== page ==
Tropical Forest Restoration

Tropical forests are vital for carbon sequestration but have been extensively degraded. Restoring 161-231 million hectares of degraded tropical land could sequester 54-85 gigatons of CO₂ by 2050. Restoration involves natural forest regrowth, protecting areas from fire, erosion, and grazing. This low-cost process results in rapid carbon capture. Intensive techniques like planting native seedlings and removing invasive species can also be used.

Beyond carbon storage, tropical forest restoration conserves biodiversity, protects watersheds, and offers benefits like food, medicine, and sustainable living spaces. Protecting and restoring these forests is essential for mitigating climate change and enhancing ecosystem resilience.

Conservation Agriculture

Conservation agriculture uses cover crops, crop rotation, and minimal tilling to protect soil, reduce emissions, and sequester carbon. This enhances soil health and reduces nutrient pollution.

Expanding conservation agriculture from 148 million hectares to 400-327 million hectares by 2035 could cut CO₂ equivalent emissions by 8.08-12.81 gigatons. Its principles—minimizing soil disturbance, protecting soil with vegetation, and rotating crops—reduce greenhouse gases and increase land resilience to climate events. By adopting these practices, farmers create more sustainable and productive systems.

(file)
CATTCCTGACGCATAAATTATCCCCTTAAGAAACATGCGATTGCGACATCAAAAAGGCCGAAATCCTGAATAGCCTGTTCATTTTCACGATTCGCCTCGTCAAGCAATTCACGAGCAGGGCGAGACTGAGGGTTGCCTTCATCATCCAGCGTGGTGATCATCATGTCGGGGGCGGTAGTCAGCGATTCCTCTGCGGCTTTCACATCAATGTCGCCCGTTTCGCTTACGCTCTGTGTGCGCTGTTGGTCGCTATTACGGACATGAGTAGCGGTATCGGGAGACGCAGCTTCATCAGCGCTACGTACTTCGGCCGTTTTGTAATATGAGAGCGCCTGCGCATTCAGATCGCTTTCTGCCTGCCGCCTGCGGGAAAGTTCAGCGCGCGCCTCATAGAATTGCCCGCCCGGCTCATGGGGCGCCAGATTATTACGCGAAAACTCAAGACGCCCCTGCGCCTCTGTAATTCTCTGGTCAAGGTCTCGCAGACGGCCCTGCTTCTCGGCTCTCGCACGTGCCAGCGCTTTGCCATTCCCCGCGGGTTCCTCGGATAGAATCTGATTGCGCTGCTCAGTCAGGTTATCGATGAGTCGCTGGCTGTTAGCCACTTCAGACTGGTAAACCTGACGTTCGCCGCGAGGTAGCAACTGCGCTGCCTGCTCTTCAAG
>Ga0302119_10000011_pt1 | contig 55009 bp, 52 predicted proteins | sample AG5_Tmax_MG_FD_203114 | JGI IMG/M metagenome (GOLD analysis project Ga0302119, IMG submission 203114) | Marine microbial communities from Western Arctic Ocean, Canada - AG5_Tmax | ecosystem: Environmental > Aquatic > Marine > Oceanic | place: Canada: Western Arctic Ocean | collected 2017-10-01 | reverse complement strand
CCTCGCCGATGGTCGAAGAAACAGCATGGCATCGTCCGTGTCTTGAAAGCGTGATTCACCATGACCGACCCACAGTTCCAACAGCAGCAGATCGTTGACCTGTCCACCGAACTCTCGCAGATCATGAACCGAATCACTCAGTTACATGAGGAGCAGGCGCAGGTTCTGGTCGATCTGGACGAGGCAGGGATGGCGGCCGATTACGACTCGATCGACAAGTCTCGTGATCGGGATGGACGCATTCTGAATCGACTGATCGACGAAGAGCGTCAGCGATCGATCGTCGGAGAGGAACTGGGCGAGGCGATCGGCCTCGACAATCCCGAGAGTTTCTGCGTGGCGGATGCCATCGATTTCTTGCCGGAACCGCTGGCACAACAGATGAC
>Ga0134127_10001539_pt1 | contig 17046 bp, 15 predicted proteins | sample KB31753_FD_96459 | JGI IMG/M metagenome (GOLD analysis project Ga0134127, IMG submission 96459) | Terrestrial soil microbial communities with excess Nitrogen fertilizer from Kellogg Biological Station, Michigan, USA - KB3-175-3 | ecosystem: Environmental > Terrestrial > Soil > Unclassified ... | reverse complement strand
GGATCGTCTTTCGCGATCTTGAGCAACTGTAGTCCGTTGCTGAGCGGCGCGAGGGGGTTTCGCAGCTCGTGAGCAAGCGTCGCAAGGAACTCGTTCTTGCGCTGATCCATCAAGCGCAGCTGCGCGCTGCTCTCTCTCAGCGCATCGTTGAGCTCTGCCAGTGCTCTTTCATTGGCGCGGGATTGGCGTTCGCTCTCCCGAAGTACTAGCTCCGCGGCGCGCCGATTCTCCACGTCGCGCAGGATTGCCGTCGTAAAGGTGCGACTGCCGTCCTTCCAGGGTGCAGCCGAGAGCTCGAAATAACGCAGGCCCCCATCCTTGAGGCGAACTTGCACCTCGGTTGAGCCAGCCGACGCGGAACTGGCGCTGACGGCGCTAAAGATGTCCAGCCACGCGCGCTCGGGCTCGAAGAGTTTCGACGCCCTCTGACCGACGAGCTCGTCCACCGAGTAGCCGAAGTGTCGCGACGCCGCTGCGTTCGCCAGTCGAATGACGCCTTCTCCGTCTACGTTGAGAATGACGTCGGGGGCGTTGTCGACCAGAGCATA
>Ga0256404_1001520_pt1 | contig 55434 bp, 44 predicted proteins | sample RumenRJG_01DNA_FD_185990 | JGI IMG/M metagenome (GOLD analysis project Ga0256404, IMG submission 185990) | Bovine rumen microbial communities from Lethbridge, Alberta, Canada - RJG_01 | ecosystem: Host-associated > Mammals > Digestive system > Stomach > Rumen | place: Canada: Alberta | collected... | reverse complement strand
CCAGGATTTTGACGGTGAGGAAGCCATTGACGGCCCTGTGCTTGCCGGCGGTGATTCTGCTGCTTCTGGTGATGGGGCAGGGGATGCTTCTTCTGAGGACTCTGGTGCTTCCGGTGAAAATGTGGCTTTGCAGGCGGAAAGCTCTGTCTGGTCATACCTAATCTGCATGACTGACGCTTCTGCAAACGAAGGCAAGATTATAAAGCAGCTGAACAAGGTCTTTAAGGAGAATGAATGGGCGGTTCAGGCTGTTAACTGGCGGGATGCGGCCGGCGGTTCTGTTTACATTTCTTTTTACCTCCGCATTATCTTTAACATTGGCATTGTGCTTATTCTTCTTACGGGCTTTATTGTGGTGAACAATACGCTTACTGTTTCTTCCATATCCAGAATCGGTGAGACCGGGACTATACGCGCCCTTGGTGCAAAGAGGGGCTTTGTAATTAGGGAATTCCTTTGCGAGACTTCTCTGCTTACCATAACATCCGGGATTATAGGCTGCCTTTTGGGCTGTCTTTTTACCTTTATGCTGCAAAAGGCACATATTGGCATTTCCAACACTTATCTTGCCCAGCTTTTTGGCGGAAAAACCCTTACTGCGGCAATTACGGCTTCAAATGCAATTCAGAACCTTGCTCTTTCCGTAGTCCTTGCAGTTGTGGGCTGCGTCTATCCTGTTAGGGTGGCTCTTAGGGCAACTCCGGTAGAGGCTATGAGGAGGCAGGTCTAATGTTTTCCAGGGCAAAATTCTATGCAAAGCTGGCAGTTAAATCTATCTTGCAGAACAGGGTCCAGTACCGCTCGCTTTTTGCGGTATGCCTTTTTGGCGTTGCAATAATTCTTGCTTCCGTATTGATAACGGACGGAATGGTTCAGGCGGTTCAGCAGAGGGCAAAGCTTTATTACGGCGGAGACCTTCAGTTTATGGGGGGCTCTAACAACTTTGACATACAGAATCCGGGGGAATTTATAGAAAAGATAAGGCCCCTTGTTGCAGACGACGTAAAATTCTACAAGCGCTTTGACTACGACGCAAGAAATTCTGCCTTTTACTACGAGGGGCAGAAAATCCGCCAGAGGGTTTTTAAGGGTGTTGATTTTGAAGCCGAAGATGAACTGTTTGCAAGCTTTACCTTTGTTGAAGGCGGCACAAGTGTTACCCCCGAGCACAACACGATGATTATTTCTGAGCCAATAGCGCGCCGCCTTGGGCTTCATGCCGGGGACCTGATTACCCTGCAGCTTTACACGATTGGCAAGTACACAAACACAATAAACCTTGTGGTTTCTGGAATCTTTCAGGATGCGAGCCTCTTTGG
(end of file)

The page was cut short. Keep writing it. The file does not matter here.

See our carbon farmer Erwin Westers in the Netherlands applying reduced tilling and cover crops with their project Horaholm.

Ocean based Carbon Removal Solutions

Our ocean-based initiatives harness marine ecosystems for environmental restoration, focusing on seagrass meadows, sargassum and other seaweeds. These underwater plants are carbon storage powerhouses, outperforming terrestrial forests in their capacity to sequester CO₂. We're exploring their potential for carbon absorption, offering promising paths for ocean-based carbon removal. These efforts not only capture CO₂ but also bolster marine biodiversity, improve water clarity, and support healthy ocean ecosystems.

Seaweed Farming

Seaweed farming is like setting up an underwater garden where seaweeds grow. It's a super sustainable way to farm, and by doing more of it, we can lock away 4.72 gigatons of CO₂ by 2050. Imagine vast underwater fields of seaweed that not only capture carbon but also give us biofuel, bioplastics, and even food. It's all about growing seaweed in the ocean and letting some of it sink to the deep sea, where it keeps the carbon stored away.

See our carbon farmer Magnus Willner and Carl Lindberg growing and sinking kelp plants into the deep oceans with their project Arbon Earth.

Macroalgae Protection and Restoration

Macroalgae, crucial for carbon sequestration, are declining. Protecting 160–199 million hectares by 2050 could sequester 1.84–2.28 gigatons of CO₂, while restoring 14–26 million hectares adds 0.77–1.50 gigatons.

Restoration, involving protection and planting, boosts climate resilience and marine biodiversity.